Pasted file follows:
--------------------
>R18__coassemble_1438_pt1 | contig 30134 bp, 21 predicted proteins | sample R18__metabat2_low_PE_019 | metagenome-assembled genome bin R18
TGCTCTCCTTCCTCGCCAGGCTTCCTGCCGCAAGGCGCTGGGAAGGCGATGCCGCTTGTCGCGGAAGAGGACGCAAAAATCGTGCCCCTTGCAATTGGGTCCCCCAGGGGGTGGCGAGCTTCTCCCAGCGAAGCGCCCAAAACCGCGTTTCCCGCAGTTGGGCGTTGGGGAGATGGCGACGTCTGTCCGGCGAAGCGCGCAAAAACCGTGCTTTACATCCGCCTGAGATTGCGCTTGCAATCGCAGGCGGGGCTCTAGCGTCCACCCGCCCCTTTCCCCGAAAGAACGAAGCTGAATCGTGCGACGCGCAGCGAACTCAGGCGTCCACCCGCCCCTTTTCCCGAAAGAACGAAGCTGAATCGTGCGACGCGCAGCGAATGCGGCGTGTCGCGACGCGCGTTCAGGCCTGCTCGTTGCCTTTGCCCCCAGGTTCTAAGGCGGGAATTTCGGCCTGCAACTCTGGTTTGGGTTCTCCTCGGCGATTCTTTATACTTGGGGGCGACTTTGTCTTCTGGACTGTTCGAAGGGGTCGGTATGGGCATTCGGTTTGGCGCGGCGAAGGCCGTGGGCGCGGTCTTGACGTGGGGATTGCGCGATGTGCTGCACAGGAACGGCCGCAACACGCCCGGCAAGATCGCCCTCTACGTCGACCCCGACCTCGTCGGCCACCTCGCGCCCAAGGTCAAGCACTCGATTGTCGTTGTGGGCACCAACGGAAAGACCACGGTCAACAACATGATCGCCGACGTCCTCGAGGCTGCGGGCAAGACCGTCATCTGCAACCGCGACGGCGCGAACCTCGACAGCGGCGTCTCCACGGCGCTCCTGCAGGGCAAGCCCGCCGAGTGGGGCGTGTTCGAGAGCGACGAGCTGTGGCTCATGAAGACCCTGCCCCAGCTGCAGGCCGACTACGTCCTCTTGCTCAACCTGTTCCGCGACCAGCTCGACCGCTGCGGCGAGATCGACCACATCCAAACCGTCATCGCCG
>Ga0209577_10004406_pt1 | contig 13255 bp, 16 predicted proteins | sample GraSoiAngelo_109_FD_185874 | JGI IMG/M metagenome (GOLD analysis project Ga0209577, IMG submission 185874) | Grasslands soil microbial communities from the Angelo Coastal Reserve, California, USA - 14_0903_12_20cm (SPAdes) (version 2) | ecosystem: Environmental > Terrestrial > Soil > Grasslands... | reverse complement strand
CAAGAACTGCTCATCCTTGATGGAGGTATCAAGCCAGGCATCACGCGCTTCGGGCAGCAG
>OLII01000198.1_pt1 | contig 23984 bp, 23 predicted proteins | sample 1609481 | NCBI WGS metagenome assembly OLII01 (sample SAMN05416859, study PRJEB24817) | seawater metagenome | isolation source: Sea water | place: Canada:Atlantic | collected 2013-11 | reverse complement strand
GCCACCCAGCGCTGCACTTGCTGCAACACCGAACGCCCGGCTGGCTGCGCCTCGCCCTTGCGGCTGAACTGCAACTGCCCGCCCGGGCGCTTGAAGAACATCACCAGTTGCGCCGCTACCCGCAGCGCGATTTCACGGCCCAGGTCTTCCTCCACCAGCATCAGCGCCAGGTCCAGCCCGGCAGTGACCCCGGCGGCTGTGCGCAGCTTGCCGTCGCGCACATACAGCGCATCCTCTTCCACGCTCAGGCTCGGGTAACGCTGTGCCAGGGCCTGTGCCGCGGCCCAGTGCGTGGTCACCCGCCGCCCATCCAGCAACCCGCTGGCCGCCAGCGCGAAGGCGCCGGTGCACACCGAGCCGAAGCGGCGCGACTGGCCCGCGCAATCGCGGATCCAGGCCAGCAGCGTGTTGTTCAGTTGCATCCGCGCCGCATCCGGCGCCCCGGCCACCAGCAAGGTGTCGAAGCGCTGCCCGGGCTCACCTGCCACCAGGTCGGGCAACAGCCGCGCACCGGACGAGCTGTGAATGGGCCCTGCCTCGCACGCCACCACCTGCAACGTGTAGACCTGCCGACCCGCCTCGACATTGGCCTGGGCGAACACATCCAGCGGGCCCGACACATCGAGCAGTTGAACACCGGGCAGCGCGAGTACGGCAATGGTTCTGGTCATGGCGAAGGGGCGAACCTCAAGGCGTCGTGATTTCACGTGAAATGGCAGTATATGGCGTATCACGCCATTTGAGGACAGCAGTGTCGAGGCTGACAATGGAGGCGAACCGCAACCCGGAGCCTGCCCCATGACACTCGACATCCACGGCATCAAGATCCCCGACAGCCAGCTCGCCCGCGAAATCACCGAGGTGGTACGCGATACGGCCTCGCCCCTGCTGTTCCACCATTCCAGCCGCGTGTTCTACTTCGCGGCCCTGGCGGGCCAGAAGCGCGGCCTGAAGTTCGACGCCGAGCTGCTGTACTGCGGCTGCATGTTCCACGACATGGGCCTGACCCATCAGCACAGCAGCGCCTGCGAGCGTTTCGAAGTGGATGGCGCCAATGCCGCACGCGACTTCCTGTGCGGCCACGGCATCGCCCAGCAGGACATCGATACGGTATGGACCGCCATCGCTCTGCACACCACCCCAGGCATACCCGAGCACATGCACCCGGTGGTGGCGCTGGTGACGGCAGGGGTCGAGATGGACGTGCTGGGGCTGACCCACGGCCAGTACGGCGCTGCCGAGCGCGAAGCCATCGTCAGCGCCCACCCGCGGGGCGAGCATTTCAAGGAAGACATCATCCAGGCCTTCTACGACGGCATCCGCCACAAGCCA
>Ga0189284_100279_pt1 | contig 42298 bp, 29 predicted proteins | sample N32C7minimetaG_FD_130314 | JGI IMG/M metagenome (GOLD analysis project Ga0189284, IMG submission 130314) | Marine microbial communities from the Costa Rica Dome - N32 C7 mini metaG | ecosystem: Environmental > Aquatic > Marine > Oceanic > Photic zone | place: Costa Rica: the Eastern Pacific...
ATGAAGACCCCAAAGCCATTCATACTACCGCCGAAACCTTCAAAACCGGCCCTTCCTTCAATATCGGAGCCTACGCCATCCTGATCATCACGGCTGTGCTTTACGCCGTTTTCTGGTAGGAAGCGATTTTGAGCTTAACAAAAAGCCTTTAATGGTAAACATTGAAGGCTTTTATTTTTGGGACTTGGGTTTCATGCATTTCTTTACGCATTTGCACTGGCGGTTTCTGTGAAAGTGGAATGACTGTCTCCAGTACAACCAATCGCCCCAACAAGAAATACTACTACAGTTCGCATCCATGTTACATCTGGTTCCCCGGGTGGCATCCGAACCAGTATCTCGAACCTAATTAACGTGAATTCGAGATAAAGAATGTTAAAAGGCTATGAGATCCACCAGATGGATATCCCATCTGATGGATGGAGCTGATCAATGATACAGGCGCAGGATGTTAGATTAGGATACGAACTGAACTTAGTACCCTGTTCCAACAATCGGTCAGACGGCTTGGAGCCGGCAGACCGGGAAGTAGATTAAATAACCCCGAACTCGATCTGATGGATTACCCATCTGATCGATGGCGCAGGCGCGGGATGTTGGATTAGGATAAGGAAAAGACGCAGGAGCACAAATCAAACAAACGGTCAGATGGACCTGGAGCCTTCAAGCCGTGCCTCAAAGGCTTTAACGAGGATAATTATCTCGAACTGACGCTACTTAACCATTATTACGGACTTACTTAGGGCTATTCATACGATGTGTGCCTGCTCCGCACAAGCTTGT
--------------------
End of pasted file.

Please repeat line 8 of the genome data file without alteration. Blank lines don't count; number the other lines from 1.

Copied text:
ATGAAGACCCCAAAGCCATTCATACTACCGCCGAAACCTTCAAAACCGGCCCTTCCTTCAATATCGGAGCCTACGCCATCCTGATCATCACGGCTGTGCTTTACGCCGTTTTCTGGTAGGAAGCGATTTTGAGCTTAACAAAAAGCCTTTAATGGTAAACATTGAAGGCTTTTATTTTTGGGACTTGGGTTTCATGCATTTCTTTACGCATTTGCACTGGCGGTTTCTGTGAAAGTGGAATGACTGTCTCCAGTACAACCAATCGCCCCAACAAGAAATACTACTACAGTTCGCATCCATGTTACATCTGGTTCCCCGGGTGGCATCCGAACCAGTATCTCGAACCTAATTAACGTGAATTCGAGATAAAGAATGTTAAAAGGCTATGAGATCCACCAGATGGATATCCCATCTGATGGATGGAGCTGATCAATGATACAGGCGCAGGATGTTAGATTAGGATACGAACTGAACTTAGTACCCTGTTCCAACAATCGGTCAGACGGCTTGGAGCCGGCAGACCGGGAAGTAGATTAAATAACCCCGAACTCGATCTGATGGATTACCCATCTGATCGATGGCGCAGGCGCGGGATGTTGGATTAGGATAAGGAAAAGACGCAGGAGCACAAATCAAACAAACGGTCAGATGGACCTGGAGCCTTCAAGCCGTGCCTCAAAGGCTTTAACGAGGATAATTATCTCGAACTGACGCTACTTAACCATTATTACGGACTTACTTAGGGCTATTCATACGATGTGTGCCTGCTCCGCACAAGCTTGT